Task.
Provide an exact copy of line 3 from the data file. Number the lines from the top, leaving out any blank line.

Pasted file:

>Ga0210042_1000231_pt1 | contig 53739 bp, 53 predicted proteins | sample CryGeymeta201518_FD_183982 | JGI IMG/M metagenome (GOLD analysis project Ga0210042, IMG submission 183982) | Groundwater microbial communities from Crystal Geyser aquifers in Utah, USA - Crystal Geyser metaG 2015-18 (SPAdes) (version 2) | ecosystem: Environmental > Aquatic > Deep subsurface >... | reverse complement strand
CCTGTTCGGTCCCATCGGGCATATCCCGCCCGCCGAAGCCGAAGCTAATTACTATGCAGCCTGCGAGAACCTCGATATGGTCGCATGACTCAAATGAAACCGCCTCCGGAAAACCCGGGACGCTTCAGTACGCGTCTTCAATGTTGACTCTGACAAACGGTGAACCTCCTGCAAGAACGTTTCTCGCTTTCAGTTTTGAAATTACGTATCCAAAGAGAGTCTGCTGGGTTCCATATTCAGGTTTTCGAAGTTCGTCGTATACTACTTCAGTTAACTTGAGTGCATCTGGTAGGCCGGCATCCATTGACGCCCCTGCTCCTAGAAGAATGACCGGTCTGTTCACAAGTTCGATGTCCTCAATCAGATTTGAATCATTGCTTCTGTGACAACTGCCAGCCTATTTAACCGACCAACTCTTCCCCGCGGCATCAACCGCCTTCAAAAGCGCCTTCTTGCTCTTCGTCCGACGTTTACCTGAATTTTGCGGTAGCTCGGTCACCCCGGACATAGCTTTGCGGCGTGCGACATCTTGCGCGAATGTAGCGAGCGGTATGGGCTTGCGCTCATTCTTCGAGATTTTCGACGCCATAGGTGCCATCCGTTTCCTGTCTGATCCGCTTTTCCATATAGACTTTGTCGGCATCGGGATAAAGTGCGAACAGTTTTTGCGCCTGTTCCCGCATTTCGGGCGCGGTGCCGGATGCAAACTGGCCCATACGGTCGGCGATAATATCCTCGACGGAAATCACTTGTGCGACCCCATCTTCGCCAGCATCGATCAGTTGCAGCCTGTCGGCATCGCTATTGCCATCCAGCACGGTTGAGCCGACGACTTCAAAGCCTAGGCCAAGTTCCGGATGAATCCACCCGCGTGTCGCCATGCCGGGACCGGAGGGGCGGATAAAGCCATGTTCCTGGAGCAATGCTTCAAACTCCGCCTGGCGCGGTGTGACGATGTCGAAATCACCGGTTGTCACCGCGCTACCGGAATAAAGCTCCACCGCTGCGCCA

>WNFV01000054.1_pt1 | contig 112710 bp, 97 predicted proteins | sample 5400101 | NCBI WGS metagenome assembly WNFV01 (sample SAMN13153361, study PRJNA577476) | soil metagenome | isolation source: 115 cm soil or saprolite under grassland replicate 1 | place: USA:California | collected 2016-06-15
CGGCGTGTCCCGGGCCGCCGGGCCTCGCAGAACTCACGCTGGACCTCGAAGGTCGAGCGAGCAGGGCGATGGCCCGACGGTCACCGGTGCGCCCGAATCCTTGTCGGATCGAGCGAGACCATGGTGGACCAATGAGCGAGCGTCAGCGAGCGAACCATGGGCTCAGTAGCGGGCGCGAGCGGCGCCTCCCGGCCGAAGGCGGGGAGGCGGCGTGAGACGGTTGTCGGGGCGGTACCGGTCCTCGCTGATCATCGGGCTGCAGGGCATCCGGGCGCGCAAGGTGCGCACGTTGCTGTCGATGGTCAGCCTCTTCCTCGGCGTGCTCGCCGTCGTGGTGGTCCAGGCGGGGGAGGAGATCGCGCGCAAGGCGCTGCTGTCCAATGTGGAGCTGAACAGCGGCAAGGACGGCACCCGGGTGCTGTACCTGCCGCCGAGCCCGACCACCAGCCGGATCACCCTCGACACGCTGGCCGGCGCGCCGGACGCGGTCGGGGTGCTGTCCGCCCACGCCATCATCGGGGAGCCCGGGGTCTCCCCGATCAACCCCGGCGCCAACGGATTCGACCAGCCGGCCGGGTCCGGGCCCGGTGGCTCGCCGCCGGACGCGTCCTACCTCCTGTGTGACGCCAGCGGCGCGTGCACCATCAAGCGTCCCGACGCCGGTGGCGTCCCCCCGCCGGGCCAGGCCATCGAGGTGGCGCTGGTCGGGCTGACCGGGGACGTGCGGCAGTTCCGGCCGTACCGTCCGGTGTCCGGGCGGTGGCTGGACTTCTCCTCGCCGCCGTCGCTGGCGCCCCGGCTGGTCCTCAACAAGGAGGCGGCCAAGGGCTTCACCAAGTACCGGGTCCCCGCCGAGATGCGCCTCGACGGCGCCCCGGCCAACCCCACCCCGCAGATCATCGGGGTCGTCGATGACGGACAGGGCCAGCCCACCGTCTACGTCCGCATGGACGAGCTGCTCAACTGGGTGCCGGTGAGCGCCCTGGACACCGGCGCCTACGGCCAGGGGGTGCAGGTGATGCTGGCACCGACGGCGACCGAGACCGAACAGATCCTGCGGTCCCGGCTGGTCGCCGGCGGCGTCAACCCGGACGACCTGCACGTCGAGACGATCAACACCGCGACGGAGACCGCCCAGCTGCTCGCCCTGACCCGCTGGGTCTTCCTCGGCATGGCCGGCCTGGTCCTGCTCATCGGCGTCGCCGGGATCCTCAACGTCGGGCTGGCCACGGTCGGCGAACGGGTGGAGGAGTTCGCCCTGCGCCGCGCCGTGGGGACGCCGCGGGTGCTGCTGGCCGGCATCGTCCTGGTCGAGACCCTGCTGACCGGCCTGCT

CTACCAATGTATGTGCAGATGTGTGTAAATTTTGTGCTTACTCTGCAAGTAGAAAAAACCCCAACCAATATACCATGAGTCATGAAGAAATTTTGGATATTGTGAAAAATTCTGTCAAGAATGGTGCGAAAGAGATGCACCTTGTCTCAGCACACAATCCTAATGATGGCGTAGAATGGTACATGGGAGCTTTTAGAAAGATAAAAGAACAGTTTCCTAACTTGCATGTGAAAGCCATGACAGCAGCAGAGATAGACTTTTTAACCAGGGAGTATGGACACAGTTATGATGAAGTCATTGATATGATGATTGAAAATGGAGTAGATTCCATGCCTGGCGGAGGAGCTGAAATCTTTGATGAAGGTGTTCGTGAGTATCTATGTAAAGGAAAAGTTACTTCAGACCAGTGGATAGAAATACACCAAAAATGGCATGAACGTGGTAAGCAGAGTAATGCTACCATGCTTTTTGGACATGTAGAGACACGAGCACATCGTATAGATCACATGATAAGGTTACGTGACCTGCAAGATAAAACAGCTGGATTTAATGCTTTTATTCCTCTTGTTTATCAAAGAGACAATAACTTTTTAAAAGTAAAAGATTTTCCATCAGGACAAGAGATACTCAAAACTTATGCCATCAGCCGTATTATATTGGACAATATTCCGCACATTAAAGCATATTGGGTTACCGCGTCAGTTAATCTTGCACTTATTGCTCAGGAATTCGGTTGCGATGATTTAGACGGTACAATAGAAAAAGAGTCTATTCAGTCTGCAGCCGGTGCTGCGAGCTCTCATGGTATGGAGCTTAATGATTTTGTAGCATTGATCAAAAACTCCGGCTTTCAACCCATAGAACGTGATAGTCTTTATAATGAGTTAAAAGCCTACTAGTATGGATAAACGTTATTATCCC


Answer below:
>WNFV01000054.1_pt1 | contig 112710 bp, 97 predicted proteins | sample 5400101 | NCBI WGS metagenome assembly WNFV01 (sample SAMN13153361, study PRJNA577476) | soil metagenome | isolation source: 115 cm soil or saprolite under grassland replicate 1 | place: USA:California | collected 2016-06-15